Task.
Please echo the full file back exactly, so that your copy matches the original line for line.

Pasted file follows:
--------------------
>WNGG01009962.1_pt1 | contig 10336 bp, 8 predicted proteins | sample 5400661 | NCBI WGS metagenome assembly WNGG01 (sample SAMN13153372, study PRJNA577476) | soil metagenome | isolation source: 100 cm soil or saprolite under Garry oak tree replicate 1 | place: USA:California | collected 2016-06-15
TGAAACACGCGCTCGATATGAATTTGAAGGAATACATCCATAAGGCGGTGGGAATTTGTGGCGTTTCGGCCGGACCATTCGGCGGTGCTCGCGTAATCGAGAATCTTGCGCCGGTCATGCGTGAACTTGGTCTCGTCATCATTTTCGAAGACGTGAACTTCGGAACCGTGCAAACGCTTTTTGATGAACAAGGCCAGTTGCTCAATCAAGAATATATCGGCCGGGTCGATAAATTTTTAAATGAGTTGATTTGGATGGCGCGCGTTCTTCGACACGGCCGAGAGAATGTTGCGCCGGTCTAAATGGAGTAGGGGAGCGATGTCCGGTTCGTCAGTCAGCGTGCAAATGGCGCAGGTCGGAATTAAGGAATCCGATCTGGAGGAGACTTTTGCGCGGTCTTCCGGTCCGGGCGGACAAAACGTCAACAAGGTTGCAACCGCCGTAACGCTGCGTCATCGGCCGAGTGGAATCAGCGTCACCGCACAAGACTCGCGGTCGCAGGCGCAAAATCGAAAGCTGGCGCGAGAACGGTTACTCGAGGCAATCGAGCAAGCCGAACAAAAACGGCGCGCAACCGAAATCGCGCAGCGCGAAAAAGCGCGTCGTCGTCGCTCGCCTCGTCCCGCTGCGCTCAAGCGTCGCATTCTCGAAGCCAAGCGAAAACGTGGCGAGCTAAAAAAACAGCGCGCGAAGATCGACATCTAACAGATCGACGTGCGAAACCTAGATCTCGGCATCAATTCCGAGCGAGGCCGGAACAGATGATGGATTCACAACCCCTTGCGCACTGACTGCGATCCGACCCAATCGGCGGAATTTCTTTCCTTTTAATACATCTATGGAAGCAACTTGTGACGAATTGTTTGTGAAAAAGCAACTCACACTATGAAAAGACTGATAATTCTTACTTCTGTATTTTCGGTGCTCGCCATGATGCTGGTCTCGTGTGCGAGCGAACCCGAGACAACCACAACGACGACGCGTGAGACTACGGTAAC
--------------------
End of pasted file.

>WNGG01009962.1_pt1 | contig 10336 bp, 8 predicted proteins | sample 5400661 | NCBI WGS metagenome assembly WNGG01 (sample SAMN13153372, study PRJNA577476) | soil metagenome | isolation source: 100 cm soil or saprolite under Garry oak tree replicate 1 | place: USA:California | collected 2016-06-15
TGAAACACGCGCTCGATATGAATTTGAAGGAATACATCCATAAGGCGGTGGGAATTTGTGGCGTTTCGGCCGGACCATTCGGCGGTGCTCGCGTAATCGAGAATCTTGCGCCGGTCATGCGTGAACTTGGTCTCGTCATCATTTTCGAAGACGTGAACTTCGGAACCGTGCAAACGCTTTTTGATGAACAAGGCCAGTTGCTCAATCAAGAATATATCGGCCGGGTCGATAAATTTTTAAATGAGTTGATTTGGATGGCGCGCGTTCTTCGACACGGCCGAGAGAATGTTGCGCCGGTCTAAATGGAGTAGGGGAGCGATGTCCGGTTCGTCAGTCAGCGTGCAAATGGCGCAGGTCGGAATTAAGGAATCCGATCTGGAGGAGACTTTTGCGCGGTCTTCCGGTCCGGGCGGACAAAACGTCAACAAGGTTGCAACCGCCGTAACGCTGCGTCATCGGCCGAGTGGAATCAGCGTCACCGCACAAGACTCGCGGTCGCAGGCGCAAAATCGAAAGCTGGCGCGAGAACGGTTACTCGAGGCAATCGAGCAAGCCGAACAAAAACGGCGCGCAACCGAAATCGCGCAGCGCGAAAAAGCGCGTCGTCGTCGCTCGCCTCGTCCCGCTGCGCTCAAGCGTCGCATTCTCGAAGCCAAGCGAAAACGTGGCGAGCTAAAAAAACAGCGCGCGAAGATCGACATCTAACAGATCGACGTGCGAAACCTAGATCTCGGCATCAATTCCGAGCGAGGCCGGAACAGATGATGGATTCACAACCCCTTGCGCACTGACTGCGATCCGACCCAATCGGCGGAATTTCTTTCCTTTTAATACATCTATGGAAGCAACTTGTGACGAATTGTTTGTGAAAAAGCAACTCACACTATGAAAAGACTGATAATTCTTACTTCTGTATTTTCGGTGCTCGCCATGATGCTGGTCTCGTGTGCGAGCGAACCCGAGACAACCACAACGACGACGCGTGAGACTACGGTAAC